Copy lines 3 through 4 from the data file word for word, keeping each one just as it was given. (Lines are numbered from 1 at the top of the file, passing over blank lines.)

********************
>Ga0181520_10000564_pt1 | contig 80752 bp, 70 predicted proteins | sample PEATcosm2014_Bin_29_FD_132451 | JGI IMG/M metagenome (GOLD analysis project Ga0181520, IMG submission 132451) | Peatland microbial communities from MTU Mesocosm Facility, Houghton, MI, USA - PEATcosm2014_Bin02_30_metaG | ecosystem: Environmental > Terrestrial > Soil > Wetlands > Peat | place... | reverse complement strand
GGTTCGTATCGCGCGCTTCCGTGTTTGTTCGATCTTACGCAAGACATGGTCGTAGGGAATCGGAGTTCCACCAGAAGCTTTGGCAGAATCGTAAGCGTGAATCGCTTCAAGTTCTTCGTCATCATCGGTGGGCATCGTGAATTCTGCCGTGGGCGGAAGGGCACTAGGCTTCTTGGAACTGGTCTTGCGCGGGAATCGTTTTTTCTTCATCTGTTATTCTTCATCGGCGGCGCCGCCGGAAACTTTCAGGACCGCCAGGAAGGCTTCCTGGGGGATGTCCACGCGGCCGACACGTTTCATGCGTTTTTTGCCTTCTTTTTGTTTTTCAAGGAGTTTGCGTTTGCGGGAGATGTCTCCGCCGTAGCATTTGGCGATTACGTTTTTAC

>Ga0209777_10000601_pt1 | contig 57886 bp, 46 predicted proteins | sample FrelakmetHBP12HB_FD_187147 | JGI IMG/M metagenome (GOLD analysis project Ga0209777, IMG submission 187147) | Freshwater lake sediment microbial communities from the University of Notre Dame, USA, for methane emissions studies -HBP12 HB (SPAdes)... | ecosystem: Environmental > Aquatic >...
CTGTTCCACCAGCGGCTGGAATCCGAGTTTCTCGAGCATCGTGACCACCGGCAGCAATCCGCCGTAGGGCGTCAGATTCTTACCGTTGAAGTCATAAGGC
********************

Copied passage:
>Ga0209777_10000601_pt1 | contig 57886 bp, 46 predicted proteins | sample FrelakmetHBP12HB_FD_187147 | JGI IMG/M metagenome (GOLD analysis project Ga0209777, IMG submission 187147) | Freshwater lake sediment microbial communities from the University of Notre Dame, USA, for methane emissions studies -HBP12 HB (SPAdes)... | ecosystem: Environmental > Aquatic >...
CTGTTCCACCAGCGGCTGGAATCCGAGTTTCTCGAGCATCGTGACCACCGGCAGCAATCCGCCGTAGGGCGTCAGATTCTTACCGTTGAAGTCATAAGGC